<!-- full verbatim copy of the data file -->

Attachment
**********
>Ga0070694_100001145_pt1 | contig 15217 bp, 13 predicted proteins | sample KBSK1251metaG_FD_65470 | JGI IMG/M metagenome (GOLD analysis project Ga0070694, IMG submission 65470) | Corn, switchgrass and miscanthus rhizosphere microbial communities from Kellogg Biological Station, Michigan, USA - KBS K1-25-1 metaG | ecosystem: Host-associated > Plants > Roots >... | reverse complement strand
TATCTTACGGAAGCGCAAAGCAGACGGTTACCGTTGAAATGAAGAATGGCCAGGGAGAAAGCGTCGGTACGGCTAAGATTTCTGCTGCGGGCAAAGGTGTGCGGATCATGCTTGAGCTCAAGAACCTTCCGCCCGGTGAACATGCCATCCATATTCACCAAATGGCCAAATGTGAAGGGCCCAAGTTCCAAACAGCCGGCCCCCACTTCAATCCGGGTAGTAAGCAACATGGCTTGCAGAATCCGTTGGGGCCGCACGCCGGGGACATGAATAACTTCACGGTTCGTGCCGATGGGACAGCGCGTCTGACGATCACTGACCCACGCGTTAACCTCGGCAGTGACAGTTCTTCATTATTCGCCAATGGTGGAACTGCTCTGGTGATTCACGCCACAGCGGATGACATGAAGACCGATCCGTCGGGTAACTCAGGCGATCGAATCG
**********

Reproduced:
>Ga0070694_100001145_pt1 | contig 15217 bp, 13 predicted proteins | sample KBSK1251metaG_FD_65470 | JGI IMG/M metagenome (GOLD analysis project Ga0070694, IMG submission 65470) | Corn, switchgrass and miscanthus rhizosphere microbial communities from Kellogg Biological Station, Michigan, USA - KBS K1-25-1 metaG | ecosystem: Host-associated > Plants > Roots >... | reverse complement strand
TATCTTACGGAAGCGCAAAGCAGACGGTTACCGTTGAAATGAAGAATGGCCAGGGAGAAAGCGTCGGTACGGCTAAGATTTCTGCTGCGGGCAAAGGTGTGCGGATCATGCTTGAGCTCAAGAACCTTCCGCCCGGTGAACATGCCATCCATATTCACCAAATGGCCAAATGTGAAGGGCCCAAGTTCCAAACAGCCGGCCCCCACTTCAATCCGGGTAGTAAGCAACATGGCTTGCAGAATCCGTTGGGGCCGCACGCCGGGGACATGAATAACTTCACGGTTCGTGCCGATGGGACAGCGCGTCTGACGATCACTGACCCACGCGTTAACCTCGGCAGTGACAGTTCTTCATTATTCGCCAATGGTGGAACTGCTCTGGTGATTCACGCCACAGCGGATGACATGAAGACCGATCCGTCGGGTAACTCAGGCGATCGAATCG